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Section 8.3 Caesar Ciphers

One of the earliest known approaches to symmetric key cryptography was applied by Julius Caesar (100 BC to 44 BC) and is now called the Caesar cipher. In a Caesar cipher we cyclically shift the alphabet by \(n\) letters, where \(n\) is a natural number. For encryption we shift \(n\) characters backwards and wrap around to \(\mathtt{z}\) after \(\cspace\text{.}\) To undo this we shift \(n\) characters forward and wrap around to \(\cspace\) after \(\mathtt{z}\text{.}\)

Caesar did not encrypt the character space and most other authors also follow that convention. Our representation of Caesar ciphers differs from that convention Instead of just shifting the letters of the alphabet, we will shift our set of characters that contains the 26 letters as well as the character space which we represent by \(\cspace\text{.}\)

In our first examples we consider the case \(n=3\text{.}\)

Alice and Bob use the Caesar cipher shifts by \(3\) characters for their communication.

Suppose Alice wants to encrypt \(\mathtt{hat}\) and send the resulting encrypted message to Bob. She proceeds as follows.

To encrypt \(\mathtt{h}\) Alice counts three characters backwards from \(\mathtt{h}\text{.}\) One character before \(\mathtt{h}\) is \(\mathtt{g}\text{.}\) Two characters before \(\mathtt{h}\) is \(\mathtt{f}\text{.}\) Three characters before \(\mathtt{h}\) is \(\mathtt{e}\text{.}\) So \(\mathtt{h}\) is encrypted as \(\mathtt{e}\text{.}\)

To encrypt \(\mathtt{a}\) Alice counts three characters backwards from \(\mathtt{a}\text{.}\) One character before \(\mathtt{a}\) is \(\mathtt{-}\text{.}\) Now we wrap around to \(\mathtt{z}\) which means that two characters before \(\mathtt{a}\) we have \(\mathtt{z}\text{.}\) So three characters before \(\mathtt{a}\) is \(\mathtt{y}\text{.}\) So \(\mathtt{a}\) is encrypted as \(\mathtt{y}\text{.}\)

To encrypt \(\mathtt{t}\) Alice counts three characters backwards from \(\mathtt{t}\text{.}\) One character before \(\mathtt{t}\) is \(\mathtt{s}\text{.}\) Two characters before \(\mathtt{t}\) is \(\mathtt{r}\text{.}\) Three characters before \(\mathtt{t}\) is \(\mathtt{q}\text{.}\) So \(\mathtt{t}\) is encrypted as \(\mathtt{q}\text{.}\)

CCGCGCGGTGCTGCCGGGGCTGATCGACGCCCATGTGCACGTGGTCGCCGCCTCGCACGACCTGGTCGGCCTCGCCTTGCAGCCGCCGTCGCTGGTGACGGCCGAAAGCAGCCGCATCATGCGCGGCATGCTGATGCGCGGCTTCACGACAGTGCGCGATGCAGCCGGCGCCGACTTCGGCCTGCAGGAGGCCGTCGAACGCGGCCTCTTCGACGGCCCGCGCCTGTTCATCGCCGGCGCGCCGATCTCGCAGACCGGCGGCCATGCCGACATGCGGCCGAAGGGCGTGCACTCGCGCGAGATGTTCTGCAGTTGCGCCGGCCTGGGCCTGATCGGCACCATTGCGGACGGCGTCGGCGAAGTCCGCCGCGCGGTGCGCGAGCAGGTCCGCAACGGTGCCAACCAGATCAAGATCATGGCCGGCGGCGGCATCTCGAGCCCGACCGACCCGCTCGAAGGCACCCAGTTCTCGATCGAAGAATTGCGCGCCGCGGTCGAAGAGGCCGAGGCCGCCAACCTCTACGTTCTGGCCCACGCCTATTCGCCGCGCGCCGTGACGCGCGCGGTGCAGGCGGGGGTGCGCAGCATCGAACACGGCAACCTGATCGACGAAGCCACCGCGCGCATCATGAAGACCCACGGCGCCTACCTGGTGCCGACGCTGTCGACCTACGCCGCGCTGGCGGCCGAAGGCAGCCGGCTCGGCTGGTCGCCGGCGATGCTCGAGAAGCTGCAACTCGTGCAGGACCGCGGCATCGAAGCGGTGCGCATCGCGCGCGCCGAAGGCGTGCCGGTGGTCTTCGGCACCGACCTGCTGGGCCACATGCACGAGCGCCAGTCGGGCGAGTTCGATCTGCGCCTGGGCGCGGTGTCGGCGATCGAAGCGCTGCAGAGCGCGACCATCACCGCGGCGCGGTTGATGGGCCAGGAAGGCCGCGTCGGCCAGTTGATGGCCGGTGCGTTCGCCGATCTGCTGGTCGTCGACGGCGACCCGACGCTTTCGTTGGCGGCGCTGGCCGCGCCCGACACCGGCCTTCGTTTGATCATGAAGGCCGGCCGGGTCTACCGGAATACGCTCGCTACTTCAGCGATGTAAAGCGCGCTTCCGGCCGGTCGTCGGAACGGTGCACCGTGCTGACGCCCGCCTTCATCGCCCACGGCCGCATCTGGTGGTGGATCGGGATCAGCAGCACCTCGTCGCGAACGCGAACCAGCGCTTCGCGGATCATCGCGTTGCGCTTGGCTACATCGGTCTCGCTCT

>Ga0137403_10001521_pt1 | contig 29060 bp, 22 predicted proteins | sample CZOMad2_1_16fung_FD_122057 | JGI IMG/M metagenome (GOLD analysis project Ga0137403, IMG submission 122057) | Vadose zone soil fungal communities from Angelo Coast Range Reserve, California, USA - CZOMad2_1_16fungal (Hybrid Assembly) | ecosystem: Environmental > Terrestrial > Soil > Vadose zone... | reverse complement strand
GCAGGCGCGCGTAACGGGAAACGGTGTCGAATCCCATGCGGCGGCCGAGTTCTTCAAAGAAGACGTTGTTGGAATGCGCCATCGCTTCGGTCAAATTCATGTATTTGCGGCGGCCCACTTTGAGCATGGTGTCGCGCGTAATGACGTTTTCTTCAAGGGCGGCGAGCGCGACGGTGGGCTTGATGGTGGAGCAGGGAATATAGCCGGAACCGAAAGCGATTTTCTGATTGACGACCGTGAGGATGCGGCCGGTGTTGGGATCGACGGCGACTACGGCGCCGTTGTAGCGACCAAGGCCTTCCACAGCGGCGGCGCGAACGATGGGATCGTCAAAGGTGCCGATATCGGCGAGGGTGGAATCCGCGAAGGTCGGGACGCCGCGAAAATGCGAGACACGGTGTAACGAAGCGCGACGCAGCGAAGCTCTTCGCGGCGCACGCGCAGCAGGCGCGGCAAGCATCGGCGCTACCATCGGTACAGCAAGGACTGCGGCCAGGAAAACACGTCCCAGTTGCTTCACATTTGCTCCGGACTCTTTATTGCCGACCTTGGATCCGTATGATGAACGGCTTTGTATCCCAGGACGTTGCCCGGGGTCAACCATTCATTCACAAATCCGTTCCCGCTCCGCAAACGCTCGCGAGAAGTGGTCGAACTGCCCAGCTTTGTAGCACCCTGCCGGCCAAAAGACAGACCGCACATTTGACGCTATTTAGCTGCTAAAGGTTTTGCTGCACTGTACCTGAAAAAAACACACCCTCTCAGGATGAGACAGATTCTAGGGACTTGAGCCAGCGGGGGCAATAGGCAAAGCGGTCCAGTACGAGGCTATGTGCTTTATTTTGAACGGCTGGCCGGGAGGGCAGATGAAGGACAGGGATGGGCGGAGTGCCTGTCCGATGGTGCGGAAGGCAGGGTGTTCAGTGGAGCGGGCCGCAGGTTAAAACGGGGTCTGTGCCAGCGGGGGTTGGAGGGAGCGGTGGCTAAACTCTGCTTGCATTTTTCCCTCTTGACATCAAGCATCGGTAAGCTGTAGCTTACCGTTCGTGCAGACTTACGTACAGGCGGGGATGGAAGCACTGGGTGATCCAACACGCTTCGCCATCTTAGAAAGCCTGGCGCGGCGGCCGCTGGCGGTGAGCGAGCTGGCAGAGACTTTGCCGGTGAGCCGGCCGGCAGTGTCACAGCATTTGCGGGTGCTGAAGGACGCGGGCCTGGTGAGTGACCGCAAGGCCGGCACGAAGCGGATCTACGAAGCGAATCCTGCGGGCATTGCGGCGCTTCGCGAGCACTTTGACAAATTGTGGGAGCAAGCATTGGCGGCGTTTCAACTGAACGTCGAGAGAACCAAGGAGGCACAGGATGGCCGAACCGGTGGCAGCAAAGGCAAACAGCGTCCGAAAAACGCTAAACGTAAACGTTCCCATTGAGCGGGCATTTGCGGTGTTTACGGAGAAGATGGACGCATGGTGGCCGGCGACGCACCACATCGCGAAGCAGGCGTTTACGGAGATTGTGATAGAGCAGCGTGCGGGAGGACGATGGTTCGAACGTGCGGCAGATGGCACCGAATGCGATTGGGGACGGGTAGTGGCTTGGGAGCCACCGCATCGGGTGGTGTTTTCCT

Thus Alice encrypts \(\mathtt{hat}\) as \(\mathtt{eyq}\) and thus sends \(\mathtt{eyq}\) to Bob.

Alice and Bob use the Caesar cipher shifts by \(3\) characters for their communication.

Bob receives the message \(\mathtt{eyq}\) from Alice. To decrypt the message he proceeds as follows.

To decrypt \(\mathtt{e}\) Bob counts three characters forward from \(\mathtt{h}\text{.}\) One character after \(\mathtt{e}\) we have \(\mathtt{f}\text{.}\) Two characters after \(\mathtt{e}\) is \(\mathtt{g}\text{.}\) Three characters after \(\mathtt{e}\) is \(\mathtt{h}\text{.}\) So \(\mathtt{e}\) is decrypted to \(\mathtt{h}\text{.}\)

To decrypt \(\mathtt{y}\) Bob counts three characters forward from \(\mathtt{y}\text{.}\) One character after \(\mathtt{y}\) we have \(\mathtt{z}\text{.}\) Now we wrap around to \(\cspace\) which means that two characters after \(\mathtt{y}\) we have \(\cspace\text{.}\) Three characters after \(\mathtt{y}\) is \(\mathtt{a}\text{.}\) So \(\mathtt{y}\) is decrypted to \(\mathtt{a}\text{.}\)

To decrypt \(\mathtt{q}\) Bob counts three characters forward from \(\mathtt{q}\text{.}\) One character after \(\mathtt{q}\) we have \(\mathtt{r}\text{.}\) Two characters after \(\mathtt{q}\) is \(\mathtt{s}\text{.}\) Three characters after \(\mathtt{q}\) is \(\mathtt{t}\text{.}\) So \(\mathtt{q}\) is decrypted to \(\mathtt{t}\text{.}\)

Thus Bob find that the decrypted message is \(\mathtt{hat}\text{.}\)

We notice that decrypting text that was encrypted with a Caesar cipher is easier than encryption, since when decrypting we count forward in the alphabet and most of us are better at going forward in the alphabet than backwards.

We give another example for decrypting a message that was encrypted with a Caesar cipher.